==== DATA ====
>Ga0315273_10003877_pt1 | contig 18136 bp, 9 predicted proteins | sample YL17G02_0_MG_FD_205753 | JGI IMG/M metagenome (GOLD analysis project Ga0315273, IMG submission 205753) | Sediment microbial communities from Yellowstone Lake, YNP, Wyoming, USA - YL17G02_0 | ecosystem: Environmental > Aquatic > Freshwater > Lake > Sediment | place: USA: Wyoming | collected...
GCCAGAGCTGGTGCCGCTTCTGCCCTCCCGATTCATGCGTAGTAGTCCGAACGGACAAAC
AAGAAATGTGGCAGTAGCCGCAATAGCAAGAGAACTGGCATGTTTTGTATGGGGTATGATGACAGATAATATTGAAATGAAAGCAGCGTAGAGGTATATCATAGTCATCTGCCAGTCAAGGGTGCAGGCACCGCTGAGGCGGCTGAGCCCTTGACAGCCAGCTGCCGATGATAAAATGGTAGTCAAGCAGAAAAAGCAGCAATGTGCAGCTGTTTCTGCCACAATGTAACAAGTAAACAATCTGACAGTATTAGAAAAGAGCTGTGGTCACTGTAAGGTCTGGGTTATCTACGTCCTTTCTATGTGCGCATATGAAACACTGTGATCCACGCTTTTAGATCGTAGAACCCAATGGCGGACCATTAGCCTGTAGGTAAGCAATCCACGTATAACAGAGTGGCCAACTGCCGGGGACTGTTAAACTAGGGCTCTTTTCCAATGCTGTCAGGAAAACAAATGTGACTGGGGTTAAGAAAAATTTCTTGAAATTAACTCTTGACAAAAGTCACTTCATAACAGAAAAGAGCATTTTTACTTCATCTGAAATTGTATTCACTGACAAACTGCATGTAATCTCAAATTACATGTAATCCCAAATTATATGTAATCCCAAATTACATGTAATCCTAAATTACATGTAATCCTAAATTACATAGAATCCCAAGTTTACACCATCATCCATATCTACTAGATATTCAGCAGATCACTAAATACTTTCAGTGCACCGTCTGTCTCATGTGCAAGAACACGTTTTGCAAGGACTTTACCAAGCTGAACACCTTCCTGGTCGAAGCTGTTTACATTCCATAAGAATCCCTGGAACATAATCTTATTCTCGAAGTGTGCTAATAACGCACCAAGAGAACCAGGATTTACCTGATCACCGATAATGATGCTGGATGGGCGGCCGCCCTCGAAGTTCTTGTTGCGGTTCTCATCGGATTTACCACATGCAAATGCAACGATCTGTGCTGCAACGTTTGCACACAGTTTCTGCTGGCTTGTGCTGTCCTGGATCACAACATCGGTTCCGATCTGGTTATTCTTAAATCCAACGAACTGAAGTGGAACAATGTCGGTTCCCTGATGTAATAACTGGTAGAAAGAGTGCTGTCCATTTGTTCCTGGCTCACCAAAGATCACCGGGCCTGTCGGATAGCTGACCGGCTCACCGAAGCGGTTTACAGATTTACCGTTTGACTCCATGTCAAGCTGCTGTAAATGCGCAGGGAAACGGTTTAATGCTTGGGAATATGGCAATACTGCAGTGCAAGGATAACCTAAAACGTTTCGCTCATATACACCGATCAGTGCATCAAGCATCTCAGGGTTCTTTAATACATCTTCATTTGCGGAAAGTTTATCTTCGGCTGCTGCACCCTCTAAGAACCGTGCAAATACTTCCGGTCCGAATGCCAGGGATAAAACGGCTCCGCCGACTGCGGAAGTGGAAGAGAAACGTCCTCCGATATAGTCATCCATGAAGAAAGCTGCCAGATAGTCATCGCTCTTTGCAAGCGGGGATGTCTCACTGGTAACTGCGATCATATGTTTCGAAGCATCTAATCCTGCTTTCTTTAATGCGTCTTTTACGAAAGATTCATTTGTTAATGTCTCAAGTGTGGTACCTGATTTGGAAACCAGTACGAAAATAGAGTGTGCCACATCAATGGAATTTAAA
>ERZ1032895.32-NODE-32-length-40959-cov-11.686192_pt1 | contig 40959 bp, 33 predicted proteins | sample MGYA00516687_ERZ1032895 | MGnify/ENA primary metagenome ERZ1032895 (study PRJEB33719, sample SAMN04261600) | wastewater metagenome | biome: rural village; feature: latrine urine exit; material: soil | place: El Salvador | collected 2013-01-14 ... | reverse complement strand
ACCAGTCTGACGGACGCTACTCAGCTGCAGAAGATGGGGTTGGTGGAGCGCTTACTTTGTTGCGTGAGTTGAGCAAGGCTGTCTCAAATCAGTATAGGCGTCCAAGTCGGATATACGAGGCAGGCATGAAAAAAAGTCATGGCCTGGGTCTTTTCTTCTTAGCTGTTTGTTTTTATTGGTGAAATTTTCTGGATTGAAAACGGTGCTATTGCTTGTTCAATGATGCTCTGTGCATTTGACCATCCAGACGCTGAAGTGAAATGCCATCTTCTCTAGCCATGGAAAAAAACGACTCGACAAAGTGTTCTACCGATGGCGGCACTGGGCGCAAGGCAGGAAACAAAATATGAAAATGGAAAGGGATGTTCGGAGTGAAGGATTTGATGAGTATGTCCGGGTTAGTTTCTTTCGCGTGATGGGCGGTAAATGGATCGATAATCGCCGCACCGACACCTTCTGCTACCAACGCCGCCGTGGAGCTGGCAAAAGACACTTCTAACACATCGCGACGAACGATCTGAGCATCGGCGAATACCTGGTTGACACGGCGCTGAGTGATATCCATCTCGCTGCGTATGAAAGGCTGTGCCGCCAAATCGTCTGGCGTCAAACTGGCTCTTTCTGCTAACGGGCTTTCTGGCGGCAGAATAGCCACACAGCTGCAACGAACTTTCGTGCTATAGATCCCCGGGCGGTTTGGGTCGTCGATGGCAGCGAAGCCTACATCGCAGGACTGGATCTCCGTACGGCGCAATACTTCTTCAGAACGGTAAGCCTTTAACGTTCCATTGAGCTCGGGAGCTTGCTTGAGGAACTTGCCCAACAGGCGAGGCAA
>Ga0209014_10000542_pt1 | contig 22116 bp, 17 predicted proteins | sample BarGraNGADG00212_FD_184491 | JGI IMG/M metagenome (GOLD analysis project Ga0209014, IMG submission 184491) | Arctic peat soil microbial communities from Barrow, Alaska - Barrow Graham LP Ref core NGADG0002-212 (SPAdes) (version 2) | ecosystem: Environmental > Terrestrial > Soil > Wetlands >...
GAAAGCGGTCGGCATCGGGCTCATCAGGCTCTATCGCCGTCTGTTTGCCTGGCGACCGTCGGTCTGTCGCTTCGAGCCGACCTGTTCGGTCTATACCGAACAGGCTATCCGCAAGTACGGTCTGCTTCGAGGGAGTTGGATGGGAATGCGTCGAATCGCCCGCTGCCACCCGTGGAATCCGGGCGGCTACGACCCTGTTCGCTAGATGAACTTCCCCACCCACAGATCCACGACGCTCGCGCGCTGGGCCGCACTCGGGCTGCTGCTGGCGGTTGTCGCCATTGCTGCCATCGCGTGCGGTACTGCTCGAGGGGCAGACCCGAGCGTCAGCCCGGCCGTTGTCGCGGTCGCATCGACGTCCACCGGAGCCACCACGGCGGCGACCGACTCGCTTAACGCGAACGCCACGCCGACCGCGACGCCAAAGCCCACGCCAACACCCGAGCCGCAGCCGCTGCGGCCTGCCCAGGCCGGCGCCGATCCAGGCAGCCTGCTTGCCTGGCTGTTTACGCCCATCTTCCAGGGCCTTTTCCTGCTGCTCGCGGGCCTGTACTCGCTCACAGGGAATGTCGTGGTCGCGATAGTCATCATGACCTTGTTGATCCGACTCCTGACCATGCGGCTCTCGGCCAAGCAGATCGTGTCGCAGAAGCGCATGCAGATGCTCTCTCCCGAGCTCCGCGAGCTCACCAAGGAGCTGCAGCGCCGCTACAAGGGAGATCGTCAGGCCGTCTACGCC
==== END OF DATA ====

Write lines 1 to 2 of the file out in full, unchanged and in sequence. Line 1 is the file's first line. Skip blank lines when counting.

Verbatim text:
>Ga0315273_10003877_pt1 | contig 18136 bp, 9 predicted proteins | sample YL17G02_0_MG_FD_205753 | JGI IMG/M metagenome (GOLD analysis project Ga0315273, IMG submission 205753) | Sediment microbial communities from Yellowstone Lake, YNP, Wyoming, USA - YL17G02_0 | ecosystem: Environmental > Aquatic > Freshwater > Lake > Sediment | place: USA: Wyoming | collected...
GCCAGAGCTGGTGCCGCTTCTGCCCTCCCGATTCATGCGTAGTAGTCCGAACGGACAAAC